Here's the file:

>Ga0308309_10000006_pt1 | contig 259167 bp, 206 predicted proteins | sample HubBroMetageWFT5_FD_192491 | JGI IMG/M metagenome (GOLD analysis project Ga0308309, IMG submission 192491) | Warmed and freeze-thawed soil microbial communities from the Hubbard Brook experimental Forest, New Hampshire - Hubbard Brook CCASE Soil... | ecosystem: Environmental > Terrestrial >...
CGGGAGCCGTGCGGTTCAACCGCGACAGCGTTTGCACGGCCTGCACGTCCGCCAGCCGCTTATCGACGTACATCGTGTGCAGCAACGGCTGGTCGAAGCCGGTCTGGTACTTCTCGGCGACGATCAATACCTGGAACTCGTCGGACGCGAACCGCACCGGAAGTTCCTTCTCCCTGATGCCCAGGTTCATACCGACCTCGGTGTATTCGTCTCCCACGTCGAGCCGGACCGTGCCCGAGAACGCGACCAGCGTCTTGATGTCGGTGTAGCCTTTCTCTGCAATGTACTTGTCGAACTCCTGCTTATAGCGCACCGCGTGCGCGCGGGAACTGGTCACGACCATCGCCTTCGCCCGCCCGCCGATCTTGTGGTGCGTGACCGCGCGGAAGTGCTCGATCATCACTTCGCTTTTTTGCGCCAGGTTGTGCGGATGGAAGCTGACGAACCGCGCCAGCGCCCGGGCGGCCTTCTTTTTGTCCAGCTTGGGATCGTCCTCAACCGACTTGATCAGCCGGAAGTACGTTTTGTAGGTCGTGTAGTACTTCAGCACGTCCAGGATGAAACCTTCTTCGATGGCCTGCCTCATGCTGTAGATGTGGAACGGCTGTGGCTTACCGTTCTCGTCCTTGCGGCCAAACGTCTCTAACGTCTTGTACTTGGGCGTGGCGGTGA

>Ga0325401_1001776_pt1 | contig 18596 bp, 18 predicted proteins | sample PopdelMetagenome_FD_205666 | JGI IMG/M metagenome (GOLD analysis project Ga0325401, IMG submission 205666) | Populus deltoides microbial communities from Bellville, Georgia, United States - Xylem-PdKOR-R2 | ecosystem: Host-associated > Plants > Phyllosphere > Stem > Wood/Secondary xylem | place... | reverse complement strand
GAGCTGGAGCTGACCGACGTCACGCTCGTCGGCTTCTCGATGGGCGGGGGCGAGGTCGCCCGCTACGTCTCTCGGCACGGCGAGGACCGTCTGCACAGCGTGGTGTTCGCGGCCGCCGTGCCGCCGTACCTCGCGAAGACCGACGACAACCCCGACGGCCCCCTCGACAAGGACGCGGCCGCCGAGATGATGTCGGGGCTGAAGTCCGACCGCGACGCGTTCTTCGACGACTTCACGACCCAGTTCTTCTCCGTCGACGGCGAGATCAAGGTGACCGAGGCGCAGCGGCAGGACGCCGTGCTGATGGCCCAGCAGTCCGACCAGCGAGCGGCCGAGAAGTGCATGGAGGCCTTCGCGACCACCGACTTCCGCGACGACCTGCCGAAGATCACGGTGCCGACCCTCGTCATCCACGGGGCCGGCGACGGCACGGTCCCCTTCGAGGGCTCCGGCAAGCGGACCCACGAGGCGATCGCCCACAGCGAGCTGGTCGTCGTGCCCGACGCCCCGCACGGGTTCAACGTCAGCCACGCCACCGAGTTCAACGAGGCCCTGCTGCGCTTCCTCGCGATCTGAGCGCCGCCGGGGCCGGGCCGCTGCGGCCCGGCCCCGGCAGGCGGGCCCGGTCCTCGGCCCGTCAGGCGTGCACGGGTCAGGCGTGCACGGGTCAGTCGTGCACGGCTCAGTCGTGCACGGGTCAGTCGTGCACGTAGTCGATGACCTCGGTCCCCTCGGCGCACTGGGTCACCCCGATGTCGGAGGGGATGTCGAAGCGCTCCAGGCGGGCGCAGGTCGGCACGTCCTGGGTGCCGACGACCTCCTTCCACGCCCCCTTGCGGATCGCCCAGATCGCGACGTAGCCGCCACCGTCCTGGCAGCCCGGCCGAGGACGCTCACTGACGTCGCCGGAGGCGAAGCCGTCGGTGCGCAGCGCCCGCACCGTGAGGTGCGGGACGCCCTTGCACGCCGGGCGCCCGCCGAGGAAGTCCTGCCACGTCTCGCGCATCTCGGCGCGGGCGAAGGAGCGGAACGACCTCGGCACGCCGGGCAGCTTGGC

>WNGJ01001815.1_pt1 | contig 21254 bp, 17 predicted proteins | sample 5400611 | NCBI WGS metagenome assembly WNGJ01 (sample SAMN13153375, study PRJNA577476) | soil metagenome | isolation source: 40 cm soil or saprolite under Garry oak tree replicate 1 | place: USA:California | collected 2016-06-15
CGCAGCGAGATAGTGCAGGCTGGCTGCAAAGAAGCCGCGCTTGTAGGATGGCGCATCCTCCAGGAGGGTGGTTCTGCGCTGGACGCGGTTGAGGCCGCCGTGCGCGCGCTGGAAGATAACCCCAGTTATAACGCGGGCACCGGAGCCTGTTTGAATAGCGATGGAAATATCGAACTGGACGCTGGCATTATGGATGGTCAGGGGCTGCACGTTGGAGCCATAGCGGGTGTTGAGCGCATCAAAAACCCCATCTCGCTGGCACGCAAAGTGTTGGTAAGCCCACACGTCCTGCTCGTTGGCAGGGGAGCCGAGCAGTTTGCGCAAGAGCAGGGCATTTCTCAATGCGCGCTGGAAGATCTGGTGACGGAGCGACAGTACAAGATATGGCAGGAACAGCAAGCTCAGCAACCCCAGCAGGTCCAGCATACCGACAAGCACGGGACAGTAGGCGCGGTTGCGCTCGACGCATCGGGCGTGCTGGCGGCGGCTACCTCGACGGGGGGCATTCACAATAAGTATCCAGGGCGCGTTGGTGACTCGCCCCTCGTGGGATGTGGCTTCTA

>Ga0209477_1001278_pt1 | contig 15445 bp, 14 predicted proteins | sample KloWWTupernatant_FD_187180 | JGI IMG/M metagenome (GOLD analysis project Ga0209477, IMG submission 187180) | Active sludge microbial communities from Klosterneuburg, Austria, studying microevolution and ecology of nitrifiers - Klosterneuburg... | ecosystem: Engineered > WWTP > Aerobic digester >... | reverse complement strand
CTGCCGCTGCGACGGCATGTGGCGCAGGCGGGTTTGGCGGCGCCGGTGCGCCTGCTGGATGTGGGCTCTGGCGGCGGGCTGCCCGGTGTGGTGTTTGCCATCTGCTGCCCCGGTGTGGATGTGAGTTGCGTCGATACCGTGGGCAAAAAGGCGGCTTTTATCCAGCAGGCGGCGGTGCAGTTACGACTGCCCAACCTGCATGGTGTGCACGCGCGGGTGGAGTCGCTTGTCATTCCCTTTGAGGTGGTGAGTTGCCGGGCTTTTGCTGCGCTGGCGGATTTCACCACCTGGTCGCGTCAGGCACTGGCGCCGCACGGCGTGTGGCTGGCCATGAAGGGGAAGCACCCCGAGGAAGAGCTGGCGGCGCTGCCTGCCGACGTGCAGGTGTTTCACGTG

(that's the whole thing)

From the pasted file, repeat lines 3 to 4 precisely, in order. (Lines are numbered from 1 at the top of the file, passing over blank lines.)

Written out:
>Ga0325401_1001776_pt1 | contig 18596 bp, 18 predicted proteins | sample PopdelMetagenome_FD_205666 | JGI IMG/M metagenome (GOLD analysis project Ga0325401, IMG submission 205666) | Populus deltoides microbial communities from Bellville, Georgia, United States - Xylem-PdKOR-R2 | ecosystem: Host-associated > Plants > Phyllosphere > Stem > Wood/Secondary xylem | place... | reverse complement strand
GAGCTGGAGCTGACCGACGTCACGCTCGTCGGCTTCTCGATGGGCGGGGGCGAGGTCGCCCGCTACGTCTCTCGGCACGGCGAGGACCGTCTGCACAGCGTGGTGTTCGCGGCCGCCGTGCCGCCGTACCTCGCGAAGACCGACGACAACCCCGACGGCCCCCTCGACAAGGACGCGGCCGCCGAGATGATGTCGGGGCTGAAGTCCGACCGCGACGCGTTCTTCGACGACTTCACGACCCAGTTCTTCTCCGTCGACGGCGAGATCAAGGTGACCGAGGCGCAGCGGCAGGACGCCGTGCTGATGGCCCAGCAGTCCGACCAGCGAGCGGCCGAGAAGTGCATGGAGGCCTTCGCGACCACCGACTTCCGCGACGACCTGCCGAAGATCACGGTGCCGACCCTCGTCATCCACGGGGCCGGCGACGGCACGGTCCCCTTCGAGGGCTCCGGCAAGCGGACCCACGAGGCGATCGCCCACAGCGAGCTGGTCGTCGTGCCCGACGCCCCGCACGGGTTCAACGTCAGCCACGCCACCGAGTTCAACGAGGCCCTGCTGCGCTTCCTCGCGATCTGAGCGCCGCCGGGGCCGGGCCGCTGCGGCCCGGCCCCGGCAGGCGGGCCCGGTCCTCGGCCCGTCAGGCGTGCACGGGTCAGGCGTGCACGGGTCAGTCGTGCACGGCTCAGTCGTGCACGGGTCAGTCGTGCACGTAGTCGATGACCTCGGTCCCCTCGGCGCACTGGGTCACCCCGATGTCGGAGGGGATGTCGAAGCGCTCCAGGCGGGCGCAGGTCGGCACGTCCTGGGTGCCGACGACCTCCTTCCACGCCCCCTTGCGGATCGCCCAGATCGCGACGTAGCCGCCACCGTCCTGGCAGCCCGGCCGAGGACGCTCACTGACGTCGCCGGAGGCGAAGCCGTCGGTGCGCAGCGCCCGCACCGTGAGGTGCGGGACGCCCTTGCACGCCGGGCGCCCGCCGAGGAAGTCCTGCCACGTCTCGCGCATCTCGGCGCGGGCGAAGGAGCGGAACGACCTCGGCACGCCGGGCAGCTTGGC